Kidney Cancer Stages

After someone is diagnosed with kidney cancer, doctors will try to figure out whether it has spread, and if so, how far. This process is called staging. The stage of a cancer describes the extent of the cancer in the body. It helps determine how serious the cancer is and how best to treat it. The stage is one of the most important factors in deciding how to treat the cancer and determining how successful treatment might be.

To determine the cancer’s stage after a kidney cancer diagnosis, doctors try to answer these questions:

  • How large has the cancer grown in the kidney?
  • Has the cancer reached nearby structures, such as major blood vessels?
  • Has the cancer spread to the nearby lymph nodes or to distant organs?

The stage of kidney cancer is based on the results of the physical exam, imaging tests (CT scan, chest x-ray, PET scan, etc.), and sometimes biopsies which are described in Tests for Kidney Cancer

Understanding your kidney cancer stage

After looking at your test results, your doctor will tell you the stage of your cancer. The staging system most often used for kidney cancer is the American Joint Committee on Cancer (AJCC) TNM system. The TNM system is based on 3 key pieces of information:

  • The size of the main (primary) tumor (T) and whether it has grown into nearby areas.
  • If the cancer has spread to nearby (regional) lymph nodes (N). Lymph nodes are small bean-shaped collections of immune system cells to which cancers often spread first.
  • If the cancer has spread (metastasized) to other organs (M). Kidney cancer can spread almost anywhere in the body, but common sites of spread are the bones, brain, and lungs.

Numbers or letters after T, N, and M provide more details about each of these factors. Higher numbers mean the cancer is more advanced. Once a person’s T, N, and M categories have been determined, usually after surgery, this information is combined in a process called stage grouping to assign an overall stage.

The earliest stage cancers are called stage 0 (carcinoma in situ), and then range from stages I (1) through IV (4). Some of the stages have sub-stages with the letters A, B, and C. The letter X means “cannot be assessed because the information is not available.”

As a rule, the lower the number, the less the cancer has spread. A higher number, such as stage IV, means a more advanced cancer. And within a stage, an earlier letter means a lower stage. Cancers with similar stages tend to have a similar outlook and are often treated in much the same way. Patients with lower stage numbers tend to have a better prognosis.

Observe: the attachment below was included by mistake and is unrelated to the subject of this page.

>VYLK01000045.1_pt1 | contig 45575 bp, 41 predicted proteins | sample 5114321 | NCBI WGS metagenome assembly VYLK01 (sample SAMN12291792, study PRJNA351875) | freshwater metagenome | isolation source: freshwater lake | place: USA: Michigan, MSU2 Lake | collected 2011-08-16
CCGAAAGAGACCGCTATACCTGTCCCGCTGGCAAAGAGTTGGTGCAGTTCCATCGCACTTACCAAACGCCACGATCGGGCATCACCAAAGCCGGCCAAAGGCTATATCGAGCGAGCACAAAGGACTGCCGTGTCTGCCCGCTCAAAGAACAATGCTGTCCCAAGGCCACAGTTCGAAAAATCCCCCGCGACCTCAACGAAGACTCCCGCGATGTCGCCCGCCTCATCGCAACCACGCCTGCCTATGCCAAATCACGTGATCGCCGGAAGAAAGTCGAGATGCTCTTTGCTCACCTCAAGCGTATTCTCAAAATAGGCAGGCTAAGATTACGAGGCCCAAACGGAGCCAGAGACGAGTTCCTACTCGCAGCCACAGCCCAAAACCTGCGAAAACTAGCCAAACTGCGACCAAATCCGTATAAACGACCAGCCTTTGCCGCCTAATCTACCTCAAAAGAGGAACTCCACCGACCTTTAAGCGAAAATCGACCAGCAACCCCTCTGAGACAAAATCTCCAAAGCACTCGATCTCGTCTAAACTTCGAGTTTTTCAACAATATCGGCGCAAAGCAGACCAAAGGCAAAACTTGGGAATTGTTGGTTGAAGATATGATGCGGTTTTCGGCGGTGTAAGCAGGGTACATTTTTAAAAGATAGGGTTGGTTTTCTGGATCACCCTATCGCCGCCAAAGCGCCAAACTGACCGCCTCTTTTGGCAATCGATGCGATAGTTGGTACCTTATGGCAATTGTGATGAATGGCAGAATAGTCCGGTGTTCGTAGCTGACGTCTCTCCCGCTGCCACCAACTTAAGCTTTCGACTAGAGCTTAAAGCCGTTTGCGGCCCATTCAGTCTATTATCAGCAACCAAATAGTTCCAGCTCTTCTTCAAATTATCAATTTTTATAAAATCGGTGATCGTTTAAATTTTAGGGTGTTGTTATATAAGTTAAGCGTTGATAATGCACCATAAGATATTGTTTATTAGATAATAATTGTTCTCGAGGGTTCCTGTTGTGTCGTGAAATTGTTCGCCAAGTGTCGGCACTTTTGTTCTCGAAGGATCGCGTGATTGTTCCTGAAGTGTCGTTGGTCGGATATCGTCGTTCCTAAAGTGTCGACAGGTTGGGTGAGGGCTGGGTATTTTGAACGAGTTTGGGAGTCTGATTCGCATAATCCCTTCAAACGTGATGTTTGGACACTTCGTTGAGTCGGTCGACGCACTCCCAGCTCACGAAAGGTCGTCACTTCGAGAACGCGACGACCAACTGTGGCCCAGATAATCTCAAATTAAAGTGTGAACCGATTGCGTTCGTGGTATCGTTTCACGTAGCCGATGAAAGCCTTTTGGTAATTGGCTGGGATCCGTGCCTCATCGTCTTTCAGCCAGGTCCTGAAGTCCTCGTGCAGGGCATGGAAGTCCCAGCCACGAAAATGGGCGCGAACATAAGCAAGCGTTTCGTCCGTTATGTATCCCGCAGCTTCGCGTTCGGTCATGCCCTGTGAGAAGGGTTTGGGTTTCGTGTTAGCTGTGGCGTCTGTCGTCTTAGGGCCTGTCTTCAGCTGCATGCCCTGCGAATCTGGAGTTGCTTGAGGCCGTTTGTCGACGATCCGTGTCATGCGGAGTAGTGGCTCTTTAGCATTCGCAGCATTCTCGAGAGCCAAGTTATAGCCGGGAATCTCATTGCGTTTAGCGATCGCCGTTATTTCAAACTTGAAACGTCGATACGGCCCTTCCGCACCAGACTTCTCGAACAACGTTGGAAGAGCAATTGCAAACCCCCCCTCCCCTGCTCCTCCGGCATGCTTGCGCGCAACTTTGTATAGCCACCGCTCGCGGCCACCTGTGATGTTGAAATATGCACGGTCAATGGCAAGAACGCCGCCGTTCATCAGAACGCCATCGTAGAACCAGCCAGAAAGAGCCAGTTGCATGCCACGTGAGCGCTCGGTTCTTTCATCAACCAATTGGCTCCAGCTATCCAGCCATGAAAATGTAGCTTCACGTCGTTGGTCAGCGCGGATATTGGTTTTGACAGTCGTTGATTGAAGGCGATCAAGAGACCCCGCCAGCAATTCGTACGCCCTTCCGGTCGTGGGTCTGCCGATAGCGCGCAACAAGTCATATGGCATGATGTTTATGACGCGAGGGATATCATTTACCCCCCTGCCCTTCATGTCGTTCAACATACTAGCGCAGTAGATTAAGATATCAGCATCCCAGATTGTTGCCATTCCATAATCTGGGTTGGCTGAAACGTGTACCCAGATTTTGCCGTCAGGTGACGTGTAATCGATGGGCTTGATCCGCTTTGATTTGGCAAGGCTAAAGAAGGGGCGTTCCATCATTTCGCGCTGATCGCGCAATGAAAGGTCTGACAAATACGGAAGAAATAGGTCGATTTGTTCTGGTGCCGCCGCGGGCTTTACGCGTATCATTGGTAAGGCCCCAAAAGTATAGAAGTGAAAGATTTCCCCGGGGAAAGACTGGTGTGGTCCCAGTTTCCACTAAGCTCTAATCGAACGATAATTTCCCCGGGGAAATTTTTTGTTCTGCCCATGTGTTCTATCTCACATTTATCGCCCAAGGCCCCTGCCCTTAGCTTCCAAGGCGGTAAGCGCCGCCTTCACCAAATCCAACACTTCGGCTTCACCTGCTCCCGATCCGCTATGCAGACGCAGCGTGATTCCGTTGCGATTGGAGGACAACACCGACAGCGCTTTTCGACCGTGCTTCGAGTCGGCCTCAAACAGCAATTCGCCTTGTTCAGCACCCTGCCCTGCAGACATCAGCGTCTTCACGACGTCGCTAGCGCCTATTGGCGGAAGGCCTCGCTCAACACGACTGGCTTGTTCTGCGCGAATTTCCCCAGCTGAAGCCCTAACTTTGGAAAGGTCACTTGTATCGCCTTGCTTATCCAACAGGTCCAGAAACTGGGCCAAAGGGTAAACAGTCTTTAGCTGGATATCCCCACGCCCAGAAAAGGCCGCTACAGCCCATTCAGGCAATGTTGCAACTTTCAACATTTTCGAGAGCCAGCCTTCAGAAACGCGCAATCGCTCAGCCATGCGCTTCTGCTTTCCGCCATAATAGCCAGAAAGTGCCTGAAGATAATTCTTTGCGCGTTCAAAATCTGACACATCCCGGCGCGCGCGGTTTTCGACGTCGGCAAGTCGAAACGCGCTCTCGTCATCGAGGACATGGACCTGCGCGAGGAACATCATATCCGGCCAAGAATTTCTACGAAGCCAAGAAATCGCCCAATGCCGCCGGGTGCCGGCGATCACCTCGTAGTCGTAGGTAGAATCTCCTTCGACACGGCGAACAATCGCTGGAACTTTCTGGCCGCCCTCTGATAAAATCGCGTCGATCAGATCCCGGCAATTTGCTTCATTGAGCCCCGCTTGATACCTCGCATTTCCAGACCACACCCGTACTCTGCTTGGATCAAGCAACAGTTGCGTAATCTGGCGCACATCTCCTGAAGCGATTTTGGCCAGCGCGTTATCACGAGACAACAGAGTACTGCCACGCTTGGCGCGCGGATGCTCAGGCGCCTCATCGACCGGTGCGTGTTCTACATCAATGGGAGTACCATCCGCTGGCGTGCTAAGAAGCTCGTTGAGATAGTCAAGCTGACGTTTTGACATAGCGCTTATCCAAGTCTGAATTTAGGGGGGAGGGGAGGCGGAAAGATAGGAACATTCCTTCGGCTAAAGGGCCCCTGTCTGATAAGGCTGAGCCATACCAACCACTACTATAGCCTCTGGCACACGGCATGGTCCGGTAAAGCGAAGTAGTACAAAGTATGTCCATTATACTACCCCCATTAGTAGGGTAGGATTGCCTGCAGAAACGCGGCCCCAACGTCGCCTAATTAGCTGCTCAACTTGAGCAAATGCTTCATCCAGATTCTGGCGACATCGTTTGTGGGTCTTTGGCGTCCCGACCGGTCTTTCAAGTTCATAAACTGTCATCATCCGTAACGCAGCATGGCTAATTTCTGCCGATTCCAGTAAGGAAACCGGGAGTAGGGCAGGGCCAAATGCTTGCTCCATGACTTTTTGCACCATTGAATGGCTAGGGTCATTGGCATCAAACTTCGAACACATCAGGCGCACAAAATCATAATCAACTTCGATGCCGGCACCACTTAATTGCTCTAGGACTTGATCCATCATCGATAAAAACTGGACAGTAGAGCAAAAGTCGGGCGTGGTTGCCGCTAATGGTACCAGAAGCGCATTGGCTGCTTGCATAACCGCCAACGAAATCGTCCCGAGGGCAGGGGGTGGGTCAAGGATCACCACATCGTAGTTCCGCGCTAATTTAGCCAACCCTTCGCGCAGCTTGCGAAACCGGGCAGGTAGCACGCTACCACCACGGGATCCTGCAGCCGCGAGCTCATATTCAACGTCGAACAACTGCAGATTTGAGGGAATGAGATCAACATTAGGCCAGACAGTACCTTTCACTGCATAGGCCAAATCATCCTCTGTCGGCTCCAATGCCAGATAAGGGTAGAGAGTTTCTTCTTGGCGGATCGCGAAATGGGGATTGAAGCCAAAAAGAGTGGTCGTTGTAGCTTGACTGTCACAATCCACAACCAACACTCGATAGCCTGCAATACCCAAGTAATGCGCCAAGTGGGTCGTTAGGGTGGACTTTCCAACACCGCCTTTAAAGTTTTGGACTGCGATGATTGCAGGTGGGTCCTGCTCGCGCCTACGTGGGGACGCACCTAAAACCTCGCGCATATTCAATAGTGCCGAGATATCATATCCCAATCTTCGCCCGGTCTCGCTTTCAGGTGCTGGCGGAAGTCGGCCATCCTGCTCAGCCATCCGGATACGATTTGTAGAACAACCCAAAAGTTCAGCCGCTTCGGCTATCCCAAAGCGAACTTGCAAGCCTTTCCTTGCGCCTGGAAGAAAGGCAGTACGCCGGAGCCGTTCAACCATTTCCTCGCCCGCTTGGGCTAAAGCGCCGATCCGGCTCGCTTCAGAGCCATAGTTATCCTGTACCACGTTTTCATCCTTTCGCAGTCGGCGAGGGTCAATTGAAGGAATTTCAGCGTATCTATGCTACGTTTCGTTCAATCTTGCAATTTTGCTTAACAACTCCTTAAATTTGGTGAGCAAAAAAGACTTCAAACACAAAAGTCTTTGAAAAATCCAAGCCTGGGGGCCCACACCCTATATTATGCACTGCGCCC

The staging system in the table below uses the pathologic stage. It is based on the results of physical exam, biopsy, imaging tests, and the results of surgery. This is likely to be more accurate than clinical staging, which only considers the tests done before surgery.

Kidney cancer staging can be complex. If you have any questions about your stage, please ask your doctor to explain it to you in a way you understand. (An explanation of the TNM system also follows the stage table below.)

Stage

Stage grouping

Stage description

I

T1, N0, M0

The tumor is 7 cm across or smaller and is only in the kidney (T1). There is no spread to lymph nodes (N0) or distant organs (M0).

II

T2, N0, M0

The tumor is larger than 7 cm across but is still only in the kidney (T2). There is no spread to lymph nodes (N0) or distant organs (M0).

 

 

 

 

III

 

T3, N0, M0

The tumor is growing into a major vein (like the renal vein or the vena cava) or into tissue around the kidney, but it is not growing into the adrenal gland or beyond Gerota’s fascia (T3). There is no spread to lymph nodes (N0) or distant organs (M0).

OR

T1 to T3, N1, M0

The main tumor can be any size and may be outside the kidney, but it has not spread beyond Gerota’s fascia. The cancer has spread to nearby lymph nodes (N1) but has not spread to distant lymph nodes or other organs (M0).

IV

T4, Any N, M0

The main tumor is growing beyond Gerota’s fascia and may be growing into the adrenal gland on top of the kidney (T4). It may or may not have spread to nearby lymph nodes (any N). It has not spread to distant lymph nodes or other organs (M0).

OR

Any T, Any N, M1

The main tumor can be any size and may have grown outside the kidney (any T). It may or may not have spread to nearby lymph nodes (any N). It has spread to distant lymph nodes and/or other organs (M1).